Even today, many industrial systems continue to run Windows CE. With many of these systems in service reliably for decades, how do you know when an upgrade is really necessary? Aside from the lack of Windows CE support, new hardware availability and data collection are two other factors to consider.
Even though PLCs have long lifecycles—especially compared with PCs—all hardware and software elements ultimately have a limited life. As components are retired and no longer supported, it can be difficult to find replacements. When limited quantities of legacy replacements are available, it’s often at a premium and not economical.
Furthermore, legacy systems running Windows CE are not designed for many of the enhanced data gathering features and connectivity options that are ubiquitous with modern operations. Remote access to legacy systems is rarely possible, and even if it is the cybersecurity concerns alone on an unsupported system are enough to prevent moving forward in this manner.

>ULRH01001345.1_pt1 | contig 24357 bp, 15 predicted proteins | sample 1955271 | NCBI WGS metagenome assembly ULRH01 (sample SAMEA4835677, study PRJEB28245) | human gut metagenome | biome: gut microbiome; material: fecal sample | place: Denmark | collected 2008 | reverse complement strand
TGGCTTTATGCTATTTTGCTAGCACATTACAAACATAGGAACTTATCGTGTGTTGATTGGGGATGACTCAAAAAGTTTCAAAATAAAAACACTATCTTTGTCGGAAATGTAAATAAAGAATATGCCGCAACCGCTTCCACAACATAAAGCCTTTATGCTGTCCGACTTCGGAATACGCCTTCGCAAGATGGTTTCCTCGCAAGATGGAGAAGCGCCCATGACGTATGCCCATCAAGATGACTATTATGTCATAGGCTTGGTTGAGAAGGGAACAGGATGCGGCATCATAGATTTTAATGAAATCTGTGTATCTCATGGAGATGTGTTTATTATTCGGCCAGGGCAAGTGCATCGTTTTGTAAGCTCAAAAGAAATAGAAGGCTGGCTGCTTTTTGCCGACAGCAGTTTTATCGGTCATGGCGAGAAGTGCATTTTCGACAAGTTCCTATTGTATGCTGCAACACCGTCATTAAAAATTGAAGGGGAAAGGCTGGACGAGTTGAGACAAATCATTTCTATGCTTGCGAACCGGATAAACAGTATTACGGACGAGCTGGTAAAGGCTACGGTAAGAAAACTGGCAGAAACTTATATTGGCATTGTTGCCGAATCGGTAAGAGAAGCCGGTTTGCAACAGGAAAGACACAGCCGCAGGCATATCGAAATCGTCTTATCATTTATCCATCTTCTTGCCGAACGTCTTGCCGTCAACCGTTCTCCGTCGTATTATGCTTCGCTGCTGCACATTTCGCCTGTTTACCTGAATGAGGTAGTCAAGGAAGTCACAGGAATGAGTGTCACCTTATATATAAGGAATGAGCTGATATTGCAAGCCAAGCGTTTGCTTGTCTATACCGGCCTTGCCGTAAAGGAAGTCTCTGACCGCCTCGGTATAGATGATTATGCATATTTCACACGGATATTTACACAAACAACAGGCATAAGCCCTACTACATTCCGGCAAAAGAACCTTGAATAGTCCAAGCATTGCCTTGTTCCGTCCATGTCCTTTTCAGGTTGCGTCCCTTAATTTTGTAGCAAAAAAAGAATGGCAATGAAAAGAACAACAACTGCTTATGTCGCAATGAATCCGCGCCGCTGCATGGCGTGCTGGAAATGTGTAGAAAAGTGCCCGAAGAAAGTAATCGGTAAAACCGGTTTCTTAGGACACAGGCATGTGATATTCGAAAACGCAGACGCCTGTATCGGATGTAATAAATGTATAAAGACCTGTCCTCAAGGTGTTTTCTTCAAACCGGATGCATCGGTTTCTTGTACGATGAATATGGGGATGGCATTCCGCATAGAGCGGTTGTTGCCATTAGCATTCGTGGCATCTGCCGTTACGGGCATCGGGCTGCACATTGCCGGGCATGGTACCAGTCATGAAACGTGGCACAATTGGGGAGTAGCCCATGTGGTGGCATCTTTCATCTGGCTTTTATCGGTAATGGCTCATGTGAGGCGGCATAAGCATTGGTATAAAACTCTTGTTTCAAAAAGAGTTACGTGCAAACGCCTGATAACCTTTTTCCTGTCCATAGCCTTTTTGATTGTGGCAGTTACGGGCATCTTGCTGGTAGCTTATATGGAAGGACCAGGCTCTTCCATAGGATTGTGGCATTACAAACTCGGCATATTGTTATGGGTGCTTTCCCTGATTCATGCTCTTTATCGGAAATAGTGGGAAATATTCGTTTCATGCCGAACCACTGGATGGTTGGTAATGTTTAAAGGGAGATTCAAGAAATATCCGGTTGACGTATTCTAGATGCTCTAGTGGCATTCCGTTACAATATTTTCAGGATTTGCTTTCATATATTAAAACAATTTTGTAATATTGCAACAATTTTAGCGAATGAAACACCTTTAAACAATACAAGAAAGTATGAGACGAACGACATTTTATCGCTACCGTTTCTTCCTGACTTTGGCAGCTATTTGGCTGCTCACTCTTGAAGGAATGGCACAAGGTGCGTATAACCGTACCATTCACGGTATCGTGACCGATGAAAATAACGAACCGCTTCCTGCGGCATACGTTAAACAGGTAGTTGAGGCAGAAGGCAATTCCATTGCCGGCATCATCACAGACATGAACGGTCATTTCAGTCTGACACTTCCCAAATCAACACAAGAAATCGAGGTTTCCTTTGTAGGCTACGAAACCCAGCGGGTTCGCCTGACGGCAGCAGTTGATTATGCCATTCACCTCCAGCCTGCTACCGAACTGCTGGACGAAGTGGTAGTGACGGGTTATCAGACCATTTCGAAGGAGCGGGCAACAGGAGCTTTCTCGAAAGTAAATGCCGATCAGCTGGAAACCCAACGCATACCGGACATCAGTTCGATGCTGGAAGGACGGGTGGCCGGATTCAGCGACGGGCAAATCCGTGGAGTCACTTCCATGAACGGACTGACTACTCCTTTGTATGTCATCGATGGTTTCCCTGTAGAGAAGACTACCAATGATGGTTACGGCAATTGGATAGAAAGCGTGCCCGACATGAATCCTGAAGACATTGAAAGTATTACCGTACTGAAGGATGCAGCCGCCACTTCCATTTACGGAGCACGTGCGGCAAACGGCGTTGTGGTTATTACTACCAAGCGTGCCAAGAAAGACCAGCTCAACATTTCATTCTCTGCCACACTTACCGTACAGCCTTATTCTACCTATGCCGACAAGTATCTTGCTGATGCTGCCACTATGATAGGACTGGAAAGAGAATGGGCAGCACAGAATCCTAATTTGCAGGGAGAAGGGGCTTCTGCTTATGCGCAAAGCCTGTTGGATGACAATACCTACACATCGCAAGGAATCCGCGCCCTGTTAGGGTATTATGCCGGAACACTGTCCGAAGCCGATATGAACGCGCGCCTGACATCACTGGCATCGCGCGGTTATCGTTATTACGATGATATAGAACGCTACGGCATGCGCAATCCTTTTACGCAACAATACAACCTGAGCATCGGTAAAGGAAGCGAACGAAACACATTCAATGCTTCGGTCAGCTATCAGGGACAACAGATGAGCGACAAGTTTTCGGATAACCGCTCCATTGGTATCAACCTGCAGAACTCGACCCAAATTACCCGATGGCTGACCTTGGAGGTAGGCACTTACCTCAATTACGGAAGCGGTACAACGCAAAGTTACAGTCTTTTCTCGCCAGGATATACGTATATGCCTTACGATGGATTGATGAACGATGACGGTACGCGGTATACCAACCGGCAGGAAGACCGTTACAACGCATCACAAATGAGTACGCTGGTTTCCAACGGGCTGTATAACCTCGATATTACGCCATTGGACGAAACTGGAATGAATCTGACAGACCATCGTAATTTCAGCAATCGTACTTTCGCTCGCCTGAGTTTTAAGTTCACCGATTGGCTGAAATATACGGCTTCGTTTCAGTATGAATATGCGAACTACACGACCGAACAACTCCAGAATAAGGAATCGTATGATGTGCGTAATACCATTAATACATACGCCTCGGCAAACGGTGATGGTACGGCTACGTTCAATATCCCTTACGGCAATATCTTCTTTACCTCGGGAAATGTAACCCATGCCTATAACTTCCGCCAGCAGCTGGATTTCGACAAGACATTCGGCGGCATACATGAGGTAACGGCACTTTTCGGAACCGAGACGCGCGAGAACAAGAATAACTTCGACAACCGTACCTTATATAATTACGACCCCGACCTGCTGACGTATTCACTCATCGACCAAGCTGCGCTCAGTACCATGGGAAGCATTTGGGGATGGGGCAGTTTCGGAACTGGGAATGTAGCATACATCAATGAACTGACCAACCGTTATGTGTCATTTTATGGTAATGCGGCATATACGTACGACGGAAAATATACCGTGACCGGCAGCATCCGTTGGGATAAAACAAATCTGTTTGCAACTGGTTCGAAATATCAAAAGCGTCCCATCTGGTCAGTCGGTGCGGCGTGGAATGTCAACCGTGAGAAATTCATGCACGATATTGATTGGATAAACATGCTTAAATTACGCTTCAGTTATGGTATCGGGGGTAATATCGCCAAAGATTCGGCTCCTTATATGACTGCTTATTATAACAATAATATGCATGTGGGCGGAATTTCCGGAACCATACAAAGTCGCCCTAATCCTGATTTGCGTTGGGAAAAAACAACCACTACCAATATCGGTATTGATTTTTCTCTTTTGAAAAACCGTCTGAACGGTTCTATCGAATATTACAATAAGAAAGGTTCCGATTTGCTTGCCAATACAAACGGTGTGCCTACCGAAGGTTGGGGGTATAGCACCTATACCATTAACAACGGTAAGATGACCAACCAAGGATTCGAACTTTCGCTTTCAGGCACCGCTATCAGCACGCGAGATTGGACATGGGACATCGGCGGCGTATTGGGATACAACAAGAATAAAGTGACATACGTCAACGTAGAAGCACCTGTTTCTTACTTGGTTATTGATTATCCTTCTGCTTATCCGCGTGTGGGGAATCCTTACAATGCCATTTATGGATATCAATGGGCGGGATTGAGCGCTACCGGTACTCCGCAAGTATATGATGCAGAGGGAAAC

Timing is everything
The desire to upgrade a system is only one piece of the puzzle, and knowing the right time is another. More often than not, it is best to prepare for an upgrade proactively before your hand is forced. A full system rip and replace—completely decommissioning a legacy system and introducing all new components—can be costly and introduce unnecessary risk, and sometimes this is the only path forward. However, in some cases it is possible to upgrade only the controller, which is usually the most economical and safest way to extend the life of your system and even add new features.